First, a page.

Friday, June 11, 2021

Confronting Reality

The other day, I posted my thoughts on the inadequacy of the term Islamophobia, opining that it seems almost euphemistic; it fails to baldly unveil what it really means: prejudice, bias and hatred against Muslims.

Toronto Star reporter Noor Javed, writing from a deeply personal perspective, offers a much better descriptor: anti-Muslim hate, a reality she has experienced throughout her life and whose incidence

have weighed down on me over the years. They have affected the career choices I have made. They have impacted my mental health. They have deeply hurt me — and still do.

When I tried to list all the incidents of hate that I have experienced since I became a journalist — both in my job and on a day-to-day basis — I hit 30 before I stopped. I could have gone on.

When I got my first barrage of hate mail as an intern at the Star 15 years ago, and turned to a colleague for support, he looked at my hijab and said: if you want to survive, you will need to have Teflon-like skin. Let the hate bounce off you. Don’t let it stick.

But the truth is, even when you tell yourself it doesn’t impact you, it still does.

Every email in your inbox with someone telling you they hate you because of your hijab.

Every letter calling you a “dirty raghead.”

Every tweet telling you to go back to where you came from.

Every person who walks by and whispers “You’re disgusting.”

Every smear campaign calling you a terrorist.

Every time someone doubts your news judgment because you are a “lying Muslim.”

Every time someone asks if you were a token hire. 

While we may not be able to fully appreciate the toll such incidents take on people, it might be useful to remember times in our own lives when we have been treated with even a small amount of unkindness. At the time of the event, our heartrates might have become elevated, our cortisol levels increased, our feelings hurt. Perhaps it becomes an indelible memory. And as much as we might rationalize a cutting comment or exclusion as being a reflection on the perpetrator, not the victim, we hardly escape unscathed.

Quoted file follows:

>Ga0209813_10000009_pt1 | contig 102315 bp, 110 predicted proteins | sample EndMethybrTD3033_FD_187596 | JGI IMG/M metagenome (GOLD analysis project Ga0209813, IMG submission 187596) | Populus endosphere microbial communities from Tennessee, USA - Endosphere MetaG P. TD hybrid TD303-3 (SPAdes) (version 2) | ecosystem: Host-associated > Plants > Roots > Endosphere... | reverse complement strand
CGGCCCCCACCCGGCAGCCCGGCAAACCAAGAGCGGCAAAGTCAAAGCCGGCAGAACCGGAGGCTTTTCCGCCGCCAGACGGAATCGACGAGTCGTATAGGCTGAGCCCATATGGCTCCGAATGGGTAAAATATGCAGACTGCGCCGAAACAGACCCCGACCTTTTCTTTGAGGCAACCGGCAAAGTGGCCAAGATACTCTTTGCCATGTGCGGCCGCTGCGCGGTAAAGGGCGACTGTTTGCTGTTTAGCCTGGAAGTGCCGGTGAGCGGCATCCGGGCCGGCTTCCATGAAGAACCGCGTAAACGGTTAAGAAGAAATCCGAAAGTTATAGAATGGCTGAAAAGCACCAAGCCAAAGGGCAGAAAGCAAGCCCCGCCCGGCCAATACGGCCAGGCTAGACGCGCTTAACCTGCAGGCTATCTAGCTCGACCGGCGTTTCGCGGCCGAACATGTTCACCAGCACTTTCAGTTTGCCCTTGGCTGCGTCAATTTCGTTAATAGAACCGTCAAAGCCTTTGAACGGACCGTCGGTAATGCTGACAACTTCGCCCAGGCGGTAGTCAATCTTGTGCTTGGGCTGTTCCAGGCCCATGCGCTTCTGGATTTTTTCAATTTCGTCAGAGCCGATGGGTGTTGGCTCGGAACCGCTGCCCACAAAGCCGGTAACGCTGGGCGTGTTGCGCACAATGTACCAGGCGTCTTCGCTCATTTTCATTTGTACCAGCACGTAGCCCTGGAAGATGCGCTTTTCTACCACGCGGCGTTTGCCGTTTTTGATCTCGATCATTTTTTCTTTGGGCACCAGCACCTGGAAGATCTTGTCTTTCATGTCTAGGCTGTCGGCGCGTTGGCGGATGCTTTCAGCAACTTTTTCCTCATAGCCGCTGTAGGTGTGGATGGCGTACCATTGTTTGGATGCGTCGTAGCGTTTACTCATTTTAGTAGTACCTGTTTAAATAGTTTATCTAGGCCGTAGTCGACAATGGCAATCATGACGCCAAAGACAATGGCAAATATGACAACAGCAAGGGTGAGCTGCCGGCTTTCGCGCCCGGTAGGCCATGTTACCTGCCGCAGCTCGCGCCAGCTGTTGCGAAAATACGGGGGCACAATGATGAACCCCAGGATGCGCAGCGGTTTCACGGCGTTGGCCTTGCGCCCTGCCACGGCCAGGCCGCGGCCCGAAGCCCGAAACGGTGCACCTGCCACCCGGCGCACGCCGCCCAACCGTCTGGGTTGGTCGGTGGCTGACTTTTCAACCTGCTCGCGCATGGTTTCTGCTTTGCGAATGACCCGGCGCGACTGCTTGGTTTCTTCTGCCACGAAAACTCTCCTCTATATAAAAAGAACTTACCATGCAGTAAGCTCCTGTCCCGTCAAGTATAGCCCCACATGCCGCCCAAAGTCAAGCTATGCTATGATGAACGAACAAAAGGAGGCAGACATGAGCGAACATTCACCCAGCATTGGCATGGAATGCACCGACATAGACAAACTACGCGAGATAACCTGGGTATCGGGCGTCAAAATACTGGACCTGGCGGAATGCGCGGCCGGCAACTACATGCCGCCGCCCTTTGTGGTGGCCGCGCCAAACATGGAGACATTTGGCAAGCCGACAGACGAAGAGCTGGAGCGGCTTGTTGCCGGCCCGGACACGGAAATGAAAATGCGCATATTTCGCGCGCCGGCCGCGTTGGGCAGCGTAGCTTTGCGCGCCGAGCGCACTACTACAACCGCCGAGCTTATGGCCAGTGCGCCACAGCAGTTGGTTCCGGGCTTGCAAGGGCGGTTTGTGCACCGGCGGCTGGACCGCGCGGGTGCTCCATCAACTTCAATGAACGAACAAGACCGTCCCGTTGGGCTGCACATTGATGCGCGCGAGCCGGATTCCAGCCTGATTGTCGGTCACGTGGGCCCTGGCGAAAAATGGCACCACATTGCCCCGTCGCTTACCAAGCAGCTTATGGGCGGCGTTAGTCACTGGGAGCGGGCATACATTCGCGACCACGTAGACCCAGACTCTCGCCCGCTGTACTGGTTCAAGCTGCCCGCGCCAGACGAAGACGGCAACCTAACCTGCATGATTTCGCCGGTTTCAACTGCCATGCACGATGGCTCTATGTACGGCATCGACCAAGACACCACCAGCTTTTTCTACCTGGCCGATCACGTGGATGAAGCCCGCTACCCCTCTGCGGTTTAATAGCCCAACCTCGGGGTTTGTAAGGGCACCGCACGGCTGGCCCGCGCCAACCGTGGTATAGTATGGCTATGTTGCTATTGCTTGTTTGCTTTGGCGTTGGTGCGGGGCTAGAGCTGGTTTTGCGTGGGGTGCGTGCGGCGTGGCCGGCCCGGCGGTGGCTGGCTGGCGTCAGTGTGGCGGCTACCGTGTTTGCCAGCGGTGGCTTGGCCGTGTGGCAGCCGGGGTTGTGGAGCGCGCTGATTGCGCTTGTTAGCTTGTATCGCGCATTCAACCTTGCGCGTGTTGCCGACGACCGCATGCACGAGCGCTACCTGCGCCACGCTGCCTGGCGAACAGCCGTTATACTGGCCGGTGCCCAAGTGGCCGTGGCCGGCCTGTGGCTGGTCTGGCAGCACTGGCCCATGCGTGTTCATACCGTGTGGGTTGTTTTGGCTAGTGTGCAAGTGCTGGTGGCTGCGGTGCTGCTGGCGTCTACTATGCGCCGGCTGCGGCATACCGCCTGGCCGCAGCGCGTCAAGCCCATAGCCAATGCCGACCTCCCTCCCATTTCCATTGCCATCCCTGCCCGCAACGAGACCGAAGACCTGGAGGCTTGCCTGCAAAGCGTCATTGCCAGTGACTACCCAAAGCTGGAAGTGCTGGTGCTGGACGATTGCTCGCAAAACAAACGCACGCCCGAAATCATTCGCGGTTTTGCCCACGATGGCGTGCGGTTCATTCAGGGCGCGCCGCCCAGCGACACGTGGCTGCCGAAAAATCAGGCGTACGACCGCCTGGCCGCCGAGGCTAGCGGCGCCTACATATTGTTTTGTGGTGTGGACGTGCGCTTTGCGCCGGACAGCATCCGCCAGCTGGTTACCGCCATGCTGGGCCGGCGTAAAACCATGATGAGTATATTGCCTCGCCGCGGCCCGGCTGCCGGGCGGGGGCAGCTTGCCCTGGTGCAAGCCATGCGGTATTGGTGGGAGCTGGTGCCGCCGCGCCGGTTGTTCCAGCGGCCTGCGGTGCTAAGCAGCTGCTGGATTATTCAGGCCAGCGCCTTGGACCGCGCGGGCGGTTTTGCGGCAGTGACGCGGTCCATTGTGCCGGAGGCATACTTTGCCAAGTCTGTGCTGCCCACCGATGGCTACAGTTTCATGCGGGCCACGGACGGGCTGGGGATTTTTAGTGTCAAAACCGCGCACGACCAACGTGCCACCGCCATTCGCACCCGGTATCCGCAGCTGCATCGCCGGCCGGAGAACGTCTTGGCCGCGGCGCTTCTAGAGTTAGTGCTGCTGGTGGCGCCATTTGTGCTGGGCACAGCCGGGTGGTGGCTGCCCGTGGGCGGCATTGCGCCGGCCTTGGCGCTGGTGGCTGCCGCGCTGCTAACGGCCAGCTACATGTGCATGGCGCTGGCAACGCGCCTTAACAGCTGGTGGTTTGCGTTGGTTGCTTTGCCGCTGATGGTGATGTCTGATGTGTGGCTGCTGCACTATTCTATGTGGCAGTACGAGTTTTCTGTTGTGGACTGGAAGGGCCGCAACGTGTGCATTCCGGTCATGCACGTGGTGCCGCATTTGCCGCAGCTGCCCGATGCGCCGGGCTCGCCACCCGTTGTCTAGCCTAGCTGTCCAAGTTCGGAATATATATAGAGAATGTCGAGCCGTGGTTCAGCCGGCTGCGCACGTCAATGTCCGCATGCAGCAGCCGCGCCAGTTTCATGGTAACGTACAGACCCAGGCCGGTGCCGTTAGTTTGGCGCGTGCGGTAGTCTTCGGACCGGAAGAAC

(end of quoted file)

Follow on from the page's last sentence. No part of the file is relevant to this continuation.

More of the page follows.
It is much worse for Muslims (and I am sure other visible minorities):

You look for ways to cope. But the hate slowly chips away at you and at the idea that we have been so conditioned to believe: How can this be happening here in Canada, the most accepting country in the world?

Let me tell you: It’s been happening for years. The hate is not new. And neither is the violence.

But the haters have gotten more brazen. More hateful. More organized. More dangerous.

So when the Afzaal family was killed for just being Muslim this week, it broke me.

Years of online hate, of politicians benefiting from anti-Muslim policies, of pundits spewing anti-Muslim rhetoric, of trolls questioning if our pain was even real, has done exactly what it was meant to. It turned people against us. It has led them to hate us so much that they want us dead. 

One hopes that writing the article provided a measure of catharsis for Noor Javed. But catharsis is not remediation. That is a responsibility all of us must shoulder.


Wednesday, June 9, 2021

UPDATED: There Must Be A Better Word

The word phobia generally connotes an irrational fear of something. A definition of the term from a mental health perspective tells us it is

a type of anxiety disorder that is characterized by extreme and debilitating fear of an object, place, situation, or creature (usually insects) which is usually not dangerous. A person does not need to have direct contact with the thing they’re afraid of to experience symptoms. Even thinking about it can bring on anxiety or panic symptoms. 

Phobias run the gamut from agoraphobia (fear of open spaces or crowds) to xenophobia (fear of strangers or foreigners) to zoophobia (fear of animals). All of these definitions have one thing in common: fear or social anxiety, a form of mental illness.

And that is why the term islamophobia, even though it goes beyond fear of Muslims or Islam to include hatred of, and prejudice against, them, seems wholly inadequate, especially in light of the recent horrifying events that unfolded in London, Ontario. It is almost as if the word is a euphemism for something much darker.

It is time to confront the fact that Canadians are not exempt from the racism that has long afflicted the United States, racism reflected in the residential school system our country embraced for so long, racism that is sadly evident in the ongoing crimes against minorities, not the least of whom are Muslims.